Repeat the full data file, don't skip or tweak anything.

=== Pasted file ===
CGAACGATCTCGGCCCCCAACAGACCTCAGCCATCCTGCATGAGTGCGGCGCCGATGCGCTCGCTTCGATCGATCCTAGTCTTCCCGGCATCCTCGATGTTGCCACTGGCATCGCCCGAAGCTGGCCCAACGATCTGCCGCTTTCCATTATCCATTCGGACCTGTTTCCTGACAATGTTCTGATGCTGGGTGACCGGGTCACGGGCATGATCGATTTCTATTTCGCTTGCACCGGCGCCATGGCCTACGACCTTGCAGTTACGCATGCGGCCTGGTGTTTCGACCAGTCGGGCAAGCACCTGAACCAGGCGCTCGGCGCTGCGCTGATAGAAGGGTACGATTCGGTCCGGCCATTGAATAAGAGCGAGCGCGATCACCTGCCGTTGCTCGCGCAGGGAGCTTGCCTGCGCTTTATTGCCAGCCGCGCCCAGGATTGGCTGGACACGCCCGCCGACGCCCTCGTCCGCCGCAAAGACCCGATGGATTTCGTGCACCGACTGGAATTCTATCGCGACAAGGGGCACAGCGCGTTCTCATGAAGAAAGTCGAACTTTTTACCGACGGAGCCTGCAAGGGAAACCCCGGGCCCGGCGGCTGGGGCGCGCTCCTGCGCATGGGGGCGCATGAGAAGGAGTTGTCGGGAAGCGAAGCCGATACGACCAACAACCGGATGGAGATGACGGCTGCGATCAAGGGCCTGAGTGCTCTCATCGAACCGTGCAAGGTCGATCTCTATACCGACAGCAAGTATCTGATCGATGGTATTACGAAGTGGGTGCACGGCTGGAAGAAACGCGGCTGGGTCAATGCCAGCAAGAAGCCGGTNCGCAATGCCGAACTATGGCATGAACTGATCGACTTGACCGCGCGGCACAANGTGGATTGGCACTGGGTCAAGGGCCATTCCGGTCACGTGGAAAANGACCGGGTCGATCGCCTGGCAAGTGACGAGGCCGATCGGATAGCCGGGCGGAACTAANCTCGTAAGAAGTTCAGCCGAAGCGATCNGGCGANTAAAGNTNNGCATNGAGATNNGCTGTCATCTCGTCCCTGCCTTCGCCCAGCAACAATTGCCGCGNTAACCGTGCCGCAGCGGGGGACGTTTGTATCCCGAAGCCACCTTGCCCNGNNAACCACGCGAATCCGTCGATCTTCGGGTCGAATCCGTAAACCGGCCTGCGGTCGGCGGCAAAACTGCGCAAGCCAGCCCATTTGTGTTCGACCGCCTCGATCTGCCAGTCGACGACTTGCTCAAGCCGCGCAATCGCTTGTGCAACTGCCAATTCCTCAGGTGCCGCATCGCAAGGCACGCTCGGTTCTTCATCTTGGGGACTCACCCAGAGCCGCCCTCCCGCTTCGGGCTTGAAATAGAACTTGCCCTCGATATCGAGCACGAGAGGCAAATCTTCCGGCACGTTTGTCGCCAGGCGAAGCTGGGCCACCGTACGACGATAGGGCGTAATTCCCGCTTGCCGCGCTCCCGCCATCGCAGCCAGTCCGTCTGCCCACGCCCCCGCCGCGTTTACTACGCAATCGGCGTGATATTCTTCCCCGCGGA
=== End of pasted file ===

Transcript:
CGAACGATCTCGGCCCCCAACAGACCTCAGCCATCCTGCATGAGTGCGGCGCCGATGCGCTCGCTTCGATCGATCCTAGTCTTCCCGGCATCCTCGATGTTGCCACTGGCATCGCCCGAAGCTGGCCCAACGATCTGCCGCTTTCCATTATCCATTCGGACCTGTTTCCTGACAATGTTCTGATGCTGGGTGACCGGGTCACGGGCATGATCGATTTCTATTTCGCTTGCACCGGCGCCATGGCCTACGACCTTGCAGTTACGCATGCGGCCTGGTGTTTCGACCAGTCGGGCAAGCACCTGAACCAGGCGCTCGGCGCTGCGCTGATAGAAGGGTACGATTCGGTCCGGCCATTGAATAAGAGCGAGCGCGATCACCTGCCGTTGCTCGCGCAGGGAGCTTGCCTGCGCTTTATTGCCAGCCGCGCCCAGGATTGGCTGGACACGCCCGCCGACGCCCTCGTCCGCCGCAAAGACCCGATGGATTTCGTGCACCGACTGGAATTCTATCGCGACAAGGGGCACAGCGCGTTCTCATGAAGAAAGTCGAACTTTTTACCGACGGAGCCTGCAAGGGAAACCCCGGGCCCGGCGGCTGGGGCGCGCTCCTGCGCATGGGGGCGCATGAGAAGGAGTTGTCGGGAAGCGAAGCCGATACGACCAACAACCGGATGGAGATGACGGCTGCGATCAAGGGCCTGAGTGCTCTCATCGAACCGTGCAAGGTCGATCTCTATACCGACAGCAAGTATCTGATCGATGGTATTACGAAGTGGGTGCACGGCTGGAAGAAACGCGGCTGGGTCAATGCCAGCAAGAAGCCGGTNCGCAATGCCGAACTATGGCATGAACTGATCGACTTGACCGCGCGGCACAANGTGGATTGGCACTGGGTCAAGGGCCATTCCGGTCACGTGGAAAANGACCGGGTCGATCGCCTGGCAAGTGACGAGGCCGATCGGATAGCCGGGCGGAACTAANCTCGTAAGAAGTTCAGCCGAAGCGATCNGGCGANTAAAGNTNNGCATNGAGATNNGCTGTCATCTCGTCCCTGCCTTCGCCCAGCAACAATTGCCGCGNTAACCGTGCCGCAGCGGGGGACGTTTGTATCCCGAAGCCACCTTGCCCNGNNAACCACGCGAATCCGTCGATCTTCGGGTCGAATCCGTAAACCGGCCTGCGGTCGGCGGCAAAACTGCGCAAGCCAGCCCATTTGTGTTCGACCGCCTCGATCTGCCAGTCGACGACTTGCTCAAGCCGCGCAATCGCTTGTGCAACTGCCAATTCCTCAGGTGCCGCATCGCAAGGCACGCTCGGTTCTTCATCTTGGGGACTCACCCAGAGCCGCCCTCCCGCTTCGGGCTTGAAATAGAACTTGCCCTCGATATCGAGCACGAGAGGCAAATCTTCCGGCACGTTTGTCGCCAGGCGAAGCTGGGCCACCGTACGACGATAGGGCGTAATTCCCGCTTGCCGCGCTCCCGCCATCGCAGCCAGTCCGTCTGCCCACGCCCCCGCCGCGTTTACTACGCAATCGGCGTGATATTCTTCCCCGCGGA